Higher risk assets are back in demand as investors turn their attention to the sudden prospect of Federal Reserve stimulus extending into 2014 after a government shutdown did more to damage the reputations of lawmakers than to fixed-income securities.
Anyone who remembers the collapse of Lehman Brothers Holdings Inc. little more than five years ago knows what a global financial disaster is. A U.S. government default, just weeks away if Congress fails to raise the debt ceiling as it now threatens to do, will be an economic calamity like none the world has ever seen.
Barely a year ago, the municipal bond market was tarred as a horrible investment. The expiring taxable Build America Bonds program had triggered an uptick in new issues that created a supply glut, bond rates were on the rise and analyst Meredith Whitney told "60 Minutes" that defaults would amount to "hundreds of billions of dollars." From October 2010 through January 2011, municipal bond funds saw net outflows of more than $33 billion, while a benchmark municipal bond index fell nearly 5 percent.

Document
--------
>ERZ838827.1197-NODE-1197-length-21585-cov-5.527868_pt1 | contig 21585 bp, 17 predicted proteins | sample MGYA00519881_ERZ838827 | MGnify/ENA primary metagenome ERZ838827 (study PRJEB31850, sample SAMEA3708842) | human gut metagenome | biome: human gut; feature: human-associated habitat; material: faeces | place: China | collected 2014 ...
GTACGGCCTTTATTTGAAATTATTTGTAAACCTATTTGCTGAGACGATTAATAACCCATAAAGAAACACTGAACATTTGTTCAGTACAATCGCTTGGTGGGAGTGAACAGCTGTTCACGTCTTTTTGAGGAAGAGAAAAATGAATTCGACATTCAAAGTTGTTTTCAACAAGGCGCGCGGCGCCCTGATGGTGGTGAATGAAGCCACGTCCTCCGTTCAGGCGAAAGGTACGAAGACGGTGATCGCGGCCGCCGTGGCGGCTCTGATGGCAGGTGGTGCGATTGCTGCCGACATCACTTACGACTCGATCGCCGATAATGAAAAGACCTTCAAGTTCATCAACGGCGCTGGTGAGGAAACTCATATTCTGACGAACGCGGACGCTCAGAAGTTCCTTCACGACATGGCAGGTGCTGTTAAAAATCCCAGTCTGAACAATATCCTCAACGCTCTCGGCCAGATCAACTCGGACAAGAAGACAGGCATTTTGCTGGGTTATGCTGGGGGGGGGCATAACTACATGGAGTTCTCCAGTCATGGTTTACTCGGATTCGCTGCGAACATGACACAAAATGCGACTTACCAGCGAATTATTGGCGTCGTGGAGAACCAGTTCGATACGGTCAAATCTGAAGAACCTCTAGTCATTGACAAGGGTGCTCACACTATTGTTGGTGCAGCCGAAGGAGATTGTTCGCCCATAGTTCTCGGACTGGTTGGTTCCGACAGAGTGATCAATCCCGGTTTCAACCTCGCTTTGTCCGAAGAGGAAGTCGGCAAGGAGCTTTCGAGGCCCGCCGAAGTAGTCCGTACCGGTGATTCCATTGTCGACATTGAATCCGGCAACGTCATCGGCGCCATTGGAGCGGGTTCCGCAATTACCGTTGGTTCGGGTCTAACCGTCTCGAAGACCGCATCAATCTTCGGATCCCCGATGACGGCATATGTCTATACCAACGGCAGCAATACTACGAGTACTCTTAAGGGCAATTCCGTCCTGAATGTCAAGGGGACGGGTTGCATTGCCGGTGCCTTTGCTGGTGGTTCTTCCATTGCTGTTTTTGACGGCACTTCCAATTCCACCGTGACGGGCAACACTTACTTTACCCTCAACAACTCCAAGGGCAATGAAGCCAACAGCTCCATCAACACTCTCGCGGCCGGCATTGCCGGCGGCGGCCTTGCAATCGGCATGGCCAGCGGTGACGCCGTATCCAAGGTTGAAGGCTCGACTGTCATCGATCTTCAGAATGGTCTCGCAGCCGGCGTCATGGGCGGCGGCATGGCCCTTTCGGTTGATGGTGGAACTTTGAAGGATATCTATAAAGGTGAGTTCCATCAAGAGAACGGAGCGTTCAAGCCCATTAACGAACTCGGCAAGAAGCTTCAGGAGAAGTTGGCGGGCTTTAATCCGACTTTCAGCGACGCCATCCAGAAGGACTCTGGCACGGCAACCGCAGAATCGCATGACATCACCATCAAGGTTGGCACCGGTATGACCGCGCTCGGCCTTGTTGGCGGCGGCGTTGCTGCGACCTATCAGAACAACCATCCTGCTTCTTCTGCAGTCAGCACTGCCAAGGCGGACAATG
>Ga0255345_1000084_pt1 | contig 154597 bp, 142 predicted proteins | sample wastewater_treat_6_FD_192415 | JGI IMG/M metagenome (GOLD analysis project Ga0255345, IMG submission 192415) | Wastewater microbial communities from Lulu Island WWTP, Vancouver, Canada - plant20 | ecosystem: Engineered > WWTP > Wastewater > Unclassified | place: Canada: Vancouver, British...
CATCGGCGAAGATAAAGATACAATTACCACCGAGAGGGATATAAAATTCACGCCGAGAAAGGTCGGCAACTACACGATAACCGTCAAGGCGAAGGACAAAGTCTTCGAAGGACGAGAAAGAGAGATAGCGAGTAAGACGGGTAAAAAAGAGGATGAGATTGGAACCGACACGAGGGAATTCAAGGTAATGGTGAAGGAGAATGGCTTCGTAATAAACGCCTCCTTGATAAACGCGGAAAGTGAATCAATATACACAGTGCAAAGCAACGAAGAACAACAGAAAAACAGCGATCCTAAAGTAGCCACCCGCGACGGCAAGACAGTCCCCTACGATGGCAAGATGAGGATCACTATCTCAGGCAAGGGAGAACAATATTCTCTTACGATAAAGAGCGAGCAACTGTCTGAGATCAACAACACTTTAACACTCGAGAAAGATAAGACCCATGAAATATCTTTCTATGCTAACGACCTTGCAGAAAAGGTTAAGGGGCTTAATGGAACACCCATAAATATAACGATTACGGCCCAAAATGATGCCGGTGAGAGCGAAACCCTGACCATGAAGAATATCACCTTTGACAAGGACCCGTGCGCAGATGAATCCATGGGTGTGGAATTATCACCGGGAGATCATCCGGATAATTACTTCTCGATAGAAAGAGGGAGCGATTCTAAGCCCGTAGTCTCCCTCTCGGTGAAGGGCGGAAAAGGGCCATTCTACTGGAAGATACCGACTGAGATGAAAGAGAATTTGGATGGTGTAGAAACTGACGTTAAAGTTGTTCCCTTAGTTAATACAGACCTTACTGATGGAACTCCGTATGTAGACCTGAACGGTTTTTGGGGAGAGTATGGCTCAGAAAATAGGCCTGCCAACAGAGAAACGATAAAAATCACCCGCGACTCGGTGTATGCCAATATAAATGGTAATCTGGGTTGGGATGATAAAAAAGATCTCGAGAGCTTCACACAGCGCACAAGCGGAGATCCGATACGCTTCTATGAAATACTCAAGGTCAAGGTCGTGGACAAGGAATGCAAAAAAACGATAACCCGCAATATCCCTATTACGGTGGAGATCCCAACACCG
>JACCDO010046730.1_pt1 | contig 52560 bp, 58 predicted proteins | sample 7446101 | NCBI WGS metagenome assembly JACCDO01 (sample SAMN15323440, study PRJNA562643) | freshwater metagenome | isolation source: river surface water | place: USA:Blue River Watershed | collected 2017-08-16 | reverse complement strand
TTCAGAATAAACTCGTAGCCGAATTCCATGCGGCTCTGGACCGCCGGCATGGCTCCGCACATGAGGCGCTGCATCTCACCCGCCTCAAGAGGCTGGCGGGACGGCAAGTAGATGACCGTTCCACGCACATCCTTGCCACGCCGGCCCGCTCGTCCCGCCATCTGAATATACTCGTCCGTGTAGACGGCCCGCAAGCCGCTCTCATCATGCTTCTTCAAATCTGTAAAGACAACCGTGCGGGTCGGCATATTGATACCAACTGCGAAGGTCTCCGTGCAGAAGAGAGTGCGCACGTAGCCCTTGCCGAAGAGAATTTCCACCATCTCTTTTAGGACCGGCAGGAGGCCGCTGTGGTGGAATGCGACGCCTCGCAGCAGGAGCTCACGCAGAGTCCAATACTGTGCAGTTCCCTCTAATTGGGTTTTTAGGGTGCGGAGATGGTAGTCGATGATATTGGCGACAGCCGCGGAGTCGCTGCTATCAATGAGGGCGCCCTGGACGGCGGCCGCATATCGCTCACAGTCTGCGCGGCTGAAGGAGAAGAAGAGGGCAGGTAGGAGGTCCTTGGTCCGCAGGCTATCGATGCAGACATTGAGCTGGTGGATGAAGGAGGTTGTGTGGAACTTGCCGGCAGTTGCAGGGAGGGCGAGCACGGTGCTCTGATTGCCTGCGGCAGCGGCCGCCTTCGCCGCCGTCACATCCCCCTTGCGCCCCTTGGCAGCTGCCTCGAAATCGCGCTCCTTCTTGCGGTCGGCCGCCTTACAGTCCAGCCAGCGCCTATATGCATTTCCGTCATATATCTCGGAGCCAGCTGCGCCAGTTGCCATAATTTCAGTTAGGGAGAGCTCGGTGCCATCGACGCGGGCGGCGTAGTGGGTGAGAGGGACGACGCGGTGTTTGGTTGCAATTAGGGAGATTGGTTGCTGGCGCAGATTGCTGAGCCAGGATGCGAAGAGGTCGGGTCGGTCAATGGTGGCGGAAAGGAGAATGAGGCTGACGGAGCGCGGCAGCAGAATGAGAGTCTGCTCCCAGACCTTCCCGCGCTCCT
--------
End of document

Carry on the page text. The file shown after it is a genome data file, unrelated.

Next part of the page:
For the first time since 2009, U.S. bond yields are rising at the same time inflation is slowing, providing a cushion for investors in Treasuries whether or not the Federal Reserve slows the pace of its debt purchases.
The risk of owning U.S. government debt is as great as any time since the 1950s with yields at the year’s lows and Treasury Secretary Timothy F. Geithner locking in borrowing costs by selling longer-term securities.